CNN meteorologist spouted debunked theory challenging global warming
After being introduced as "a little bit of a skeptic on global warming," CNN meteorologist Chad Myers put forth a theory citing skewed global warming data that has been debunked by several recent studies.
On the January 25 edition of CNN's American Morning, co-host Miles O'Brien transitioned from a report on global warming to a weather forecast by describing CNN meteorologist Chad Myers  as "a little bit of a skeptic on global warming." Although Myers denied the label, he proceeded to put forward the theory -- a favorite of global warming skeptics -- that the growth of urban areas worldwide has skewed global warming data. Wholly apart from the question of the appropriateness of CNN hiring a meteorologist apparently known among the staff as "a little bit of a skeptic on global warming," the so-called "heat island" theory promoted by Myers has been debunked by several recent studies.
From the January 25 edition  of CNN's American Morning:
O'BRIEN: Let's check the forecast now. Chad Myers, you're a little bit of a skeptic on global warming, I know.
MYERS: No, I absolutely believe that CO2 is heating the atmosphere, but also, some of these thermometers that we've had out in the plains for years or in the cities for years are getting surrounded by more buildings. So you get more buildings, you get more asphalt, you get more heat, so the thermometers are different. The whole -- metro areas are getting warmer, where, in fact, maybe you just see -- if you put that same thermometer out in the middle of a cornfield in Nebraska, maybe it wouldn't be too much different. We'll have to see. You know, I know that this is happening; it's just a matter of how much it is, that's all.
O'BRIEN: So, there's a little bit of global paving, too, along with global warming?
MYERS: Well, there you go.
Global warming skeptics have regularly put forth the theory the comparative warmth of cities via the "urban heat island effect" -- whereby metropolitan areas register considerably higher temperatures than their surroundings -- has skewed the global temperature record. For instance, at JunkScience.com , a website founded by Steven Milloy , who has claimed  that global warming represents "flawed science," a September 12, 2004, article  suggested that the urban heat island effect "create[s] the illusion of 'global warming.' " While the existence of the urban heat island effect is not disputed within the scientific community, several authoritative studies published in recent years have found that the effect on the global temperature record is negligible.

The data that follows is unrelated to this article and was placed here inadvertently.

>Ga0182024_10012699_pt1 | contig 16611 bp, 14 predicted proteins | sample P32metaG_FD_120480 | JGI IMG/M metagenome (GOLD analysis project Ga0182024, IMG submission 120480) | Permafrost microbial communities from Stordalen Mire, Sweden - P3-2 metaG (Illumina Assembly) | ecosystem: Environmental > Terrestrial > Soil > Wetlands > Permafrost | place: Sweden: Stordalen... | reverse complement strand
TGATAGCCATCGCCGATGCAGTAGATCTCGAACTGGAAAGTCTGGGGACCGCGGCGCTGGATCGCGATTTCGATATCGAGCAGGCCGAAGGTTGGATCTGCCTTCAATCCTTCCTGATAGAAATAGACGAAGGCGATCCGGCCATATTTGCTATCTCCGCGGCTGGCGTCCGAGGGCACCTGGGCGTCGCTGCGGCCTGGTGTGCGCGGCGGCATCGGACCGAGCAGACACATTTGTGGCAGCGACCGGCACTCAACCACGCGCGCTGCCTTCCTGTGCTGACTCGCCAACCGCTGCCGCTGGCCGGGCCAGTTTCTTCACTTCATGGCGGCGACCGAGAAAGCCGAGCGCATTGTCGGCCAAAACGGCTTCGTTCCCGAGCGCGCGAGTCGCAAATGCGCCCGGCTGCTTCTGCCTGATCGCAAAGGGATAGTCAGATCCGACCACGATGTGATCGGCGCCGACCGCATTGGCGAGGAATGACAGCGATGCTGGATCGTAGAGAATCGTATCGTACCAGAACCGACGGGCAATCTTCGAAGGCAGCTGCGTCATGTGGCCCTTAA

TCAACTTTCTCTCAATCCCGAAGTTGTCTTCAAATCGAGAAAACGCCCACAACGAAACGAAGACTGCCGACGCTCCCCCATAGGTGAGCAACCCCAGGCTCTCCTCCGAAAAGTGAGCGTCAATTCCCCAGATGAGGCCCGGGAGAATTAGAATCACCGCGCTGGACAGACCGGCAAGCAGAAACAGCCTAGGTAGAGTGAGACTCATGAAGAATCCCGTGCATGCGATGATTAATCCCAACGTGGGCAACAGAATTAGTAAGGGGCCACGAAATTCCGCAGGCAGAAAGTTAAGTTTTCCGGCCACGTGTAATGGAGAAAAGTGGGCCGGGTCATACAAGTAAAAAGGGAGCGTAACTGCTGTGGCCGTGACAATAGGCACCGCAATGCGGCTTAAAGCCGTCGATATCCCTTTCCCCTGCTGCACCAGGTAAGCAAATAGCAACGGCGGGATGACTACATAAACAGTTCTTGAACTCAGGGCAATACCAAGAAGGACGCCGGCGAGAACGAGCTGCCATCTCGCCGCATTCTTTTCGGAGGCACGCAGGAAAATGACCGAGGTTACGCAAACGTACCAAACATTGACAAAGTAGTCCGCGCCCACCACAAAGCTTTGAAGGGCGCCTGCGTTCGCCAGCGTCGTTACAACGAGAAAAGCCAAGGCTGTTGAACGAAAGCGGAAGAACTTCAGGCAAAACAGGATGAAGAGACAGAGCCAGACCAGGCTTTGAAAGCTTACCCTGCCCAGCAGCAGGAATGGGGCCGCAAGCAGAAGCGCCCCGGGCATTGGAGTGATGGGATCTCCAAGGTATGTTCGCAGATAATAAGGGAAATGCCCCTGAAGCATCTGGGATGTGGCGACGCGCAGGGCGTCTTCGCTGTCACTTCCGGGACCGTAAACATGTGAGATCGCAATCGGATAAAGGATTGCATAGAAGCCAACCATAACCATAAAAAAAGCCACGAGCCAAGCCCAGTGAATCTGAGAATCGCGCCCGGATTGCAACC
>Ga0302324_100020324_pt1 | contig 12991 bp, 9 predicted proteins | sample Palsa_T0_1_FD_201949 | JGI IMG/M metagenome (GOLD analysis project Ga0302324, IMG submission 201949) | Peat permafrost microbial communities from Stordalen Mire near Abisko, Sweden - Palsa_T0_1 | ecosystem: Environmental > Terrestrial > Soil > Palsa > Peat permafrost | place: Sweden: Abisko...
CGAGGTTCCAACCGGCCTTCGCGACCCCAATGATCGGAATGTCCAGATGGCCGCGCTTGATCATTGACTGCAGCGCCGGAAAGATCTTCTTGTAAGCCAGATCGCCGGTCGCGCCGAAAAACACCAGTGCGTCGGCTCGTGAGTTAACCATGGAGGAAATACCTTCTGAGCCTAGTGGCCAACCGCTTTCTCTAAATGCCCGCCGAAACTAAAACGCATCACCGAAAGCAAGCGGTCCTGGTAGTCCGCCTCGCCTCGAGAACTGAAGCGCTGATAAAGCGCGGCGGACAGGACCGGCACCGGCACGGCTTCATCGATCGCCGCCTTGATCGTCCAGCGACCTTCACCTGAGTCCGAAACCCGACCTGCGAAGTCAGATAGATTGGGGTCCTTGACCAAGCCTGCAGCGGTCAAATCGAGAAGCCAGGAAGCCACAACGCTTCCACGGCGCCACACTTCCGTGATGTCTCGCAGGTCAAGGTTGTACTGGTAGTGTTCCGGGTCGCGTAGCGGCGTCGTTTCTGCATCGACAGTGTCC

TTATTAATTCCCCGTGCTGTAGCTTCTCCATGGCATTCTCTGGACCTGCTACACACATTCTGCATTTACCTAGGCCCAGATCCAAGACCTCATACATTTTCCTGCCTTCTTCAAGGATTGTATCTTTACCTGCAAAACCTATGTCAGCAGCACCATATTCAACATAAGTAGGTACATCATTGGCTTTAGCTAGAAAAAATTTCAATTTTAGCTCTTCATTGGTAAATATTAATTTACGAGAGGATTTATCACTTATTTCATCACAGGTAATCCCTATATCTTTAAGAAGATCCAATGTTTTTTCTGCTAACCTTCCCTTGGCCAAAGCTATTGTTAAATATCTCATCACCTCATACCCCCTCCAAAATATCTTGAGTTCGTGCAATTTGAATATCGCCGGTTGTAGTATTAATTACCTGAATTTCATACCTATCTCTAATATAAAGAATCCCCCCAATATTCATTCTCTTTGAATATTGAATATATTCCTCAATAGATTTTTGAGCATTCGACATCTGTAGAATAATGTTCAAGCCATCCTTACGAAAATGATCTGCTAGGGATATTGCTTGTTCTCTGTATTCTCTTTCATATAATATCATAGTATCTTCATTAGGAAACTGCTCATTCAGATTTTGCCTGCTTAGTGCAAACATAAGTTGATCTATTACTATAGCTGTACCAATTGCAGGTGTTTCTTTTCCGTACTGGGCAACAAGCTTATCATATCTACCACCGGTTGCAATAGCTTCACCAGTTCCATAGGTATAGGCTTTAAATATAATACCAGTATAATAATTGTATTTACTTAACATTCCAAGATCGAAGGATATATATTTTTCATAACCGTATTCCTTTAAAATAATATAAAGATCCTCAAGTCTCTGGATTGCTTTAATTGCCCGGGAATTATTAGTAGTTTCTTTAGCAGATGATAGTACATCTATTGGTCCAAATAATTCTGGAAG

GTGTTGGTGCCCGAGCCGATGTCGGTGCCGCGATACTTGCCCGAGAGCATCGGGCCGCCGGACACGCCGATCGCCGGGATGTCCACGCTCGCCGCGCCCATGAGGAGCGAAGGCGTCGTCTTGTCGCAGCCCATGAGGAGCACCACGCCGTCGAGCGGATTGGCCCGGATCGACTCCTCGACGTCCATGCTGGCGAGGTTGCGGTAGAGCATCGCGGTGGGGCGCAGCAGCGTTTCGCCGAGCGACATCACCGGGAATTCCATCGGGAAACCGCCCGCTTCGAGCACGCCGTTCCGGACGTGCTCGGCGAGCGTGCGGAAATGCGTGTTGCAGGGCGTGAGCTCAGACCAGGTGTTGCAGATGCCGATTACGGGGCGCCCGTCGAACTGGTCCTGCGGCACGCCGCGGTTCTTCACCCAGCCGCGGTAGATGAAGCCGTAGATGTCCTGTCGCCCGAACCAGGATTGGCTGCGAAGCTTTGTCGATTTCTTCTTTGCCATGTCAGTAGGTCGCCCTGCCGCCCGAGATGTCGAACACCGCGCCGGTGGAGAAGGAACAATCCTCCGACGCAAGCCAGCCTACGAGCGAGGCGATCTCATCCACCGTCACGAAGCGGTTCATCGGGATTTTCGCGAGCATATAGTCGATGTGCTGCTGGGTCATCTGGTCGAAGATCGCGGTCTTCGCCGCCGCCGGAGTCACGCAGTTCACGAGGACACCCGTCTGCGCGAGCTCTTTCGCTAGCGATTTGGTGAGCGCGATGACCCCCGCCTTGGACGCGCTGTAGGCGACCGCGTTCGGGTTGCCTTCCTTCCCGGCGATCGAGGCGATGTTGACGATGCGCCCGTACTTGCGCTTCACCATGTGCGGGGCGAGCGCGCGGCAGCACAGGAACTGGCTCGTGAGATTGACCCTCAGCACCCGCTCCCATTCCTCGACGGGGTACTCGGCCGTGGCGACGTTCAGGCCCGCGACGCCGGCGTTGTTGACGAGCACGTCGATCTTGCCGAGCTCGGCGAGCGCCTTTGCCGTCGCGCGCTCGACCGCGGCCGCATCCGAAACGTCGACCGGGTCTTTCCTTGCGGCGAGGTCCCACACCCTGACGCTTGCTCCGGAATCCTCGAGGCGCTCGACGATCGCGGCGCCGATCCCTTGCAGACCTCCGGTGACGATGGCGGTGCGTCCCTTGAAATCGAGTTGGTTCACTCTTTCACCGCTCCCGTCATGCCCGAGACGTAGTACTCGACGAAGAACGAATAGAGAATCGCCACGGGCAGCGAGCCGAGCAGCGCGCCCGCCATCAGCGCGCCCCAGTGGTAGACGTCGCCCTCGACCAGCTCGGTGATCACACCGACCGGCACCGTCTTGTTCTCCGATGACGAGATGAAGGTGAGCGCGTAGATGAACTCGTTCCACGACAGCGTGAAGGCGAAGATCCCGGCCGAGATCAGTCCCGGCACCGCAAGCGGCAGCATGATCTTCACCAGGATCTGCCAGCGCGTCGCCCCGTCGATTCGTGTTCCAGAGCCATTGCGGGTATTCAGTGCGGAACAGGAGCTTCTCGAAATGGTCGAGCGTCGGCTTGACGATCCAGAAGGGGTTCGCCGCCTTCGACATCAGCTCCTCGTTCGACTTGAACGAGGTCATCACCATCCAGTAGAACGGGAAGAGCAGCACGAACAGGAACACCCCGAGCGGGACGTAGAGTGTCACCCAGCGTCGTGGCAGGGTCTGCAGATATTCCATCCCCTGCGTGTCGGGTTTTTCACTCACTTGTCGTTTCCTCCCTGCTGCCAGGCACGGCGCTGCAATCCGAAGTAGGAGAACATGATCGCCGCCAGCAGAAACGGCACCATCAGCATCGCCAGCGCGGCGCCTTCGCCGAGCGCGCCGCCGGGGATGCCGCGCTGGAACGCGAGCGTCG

A 2001 study  by the Intergovernmental Panel on Climate Change  (IPCC) determined that between 1900 and 1990, the effect of urban heat islands on the global temperature record was no more than 0.05 degrees Celsius . By contrast, the surface temperature record is estimated to have warmed by 0.6 degrees to 0.8 degrees Celsius  over the past century.
In 2003, Thomas C. Peterson of the National Climactic Data Center  published a study  that examined "the impact of urban heat islands (UHIs) on ... temperature observations" and found that "no statistically significant impact of urbanization could be found in annual temperatures."
More recently, a study  conducted by David Parker, of Britain's Hadley Centre for Climate Prediction and Research , also proved that the urban heat island effect is minimal. Published in the November 18, 2004, edition of Nature, the study compared temperature measurements taken in urban areas on calm and windy nights:
Controversy has persisted over the influence of urban warming on reported large-scale surface-air temperature trends. Urban heat islands occur mainly at night and are reduced in windy conditions. Here we show that, globally, temperatures over land have risen as much on windy nights as on calm nights, indicating that the observed overall warming is not a consequence of urban development.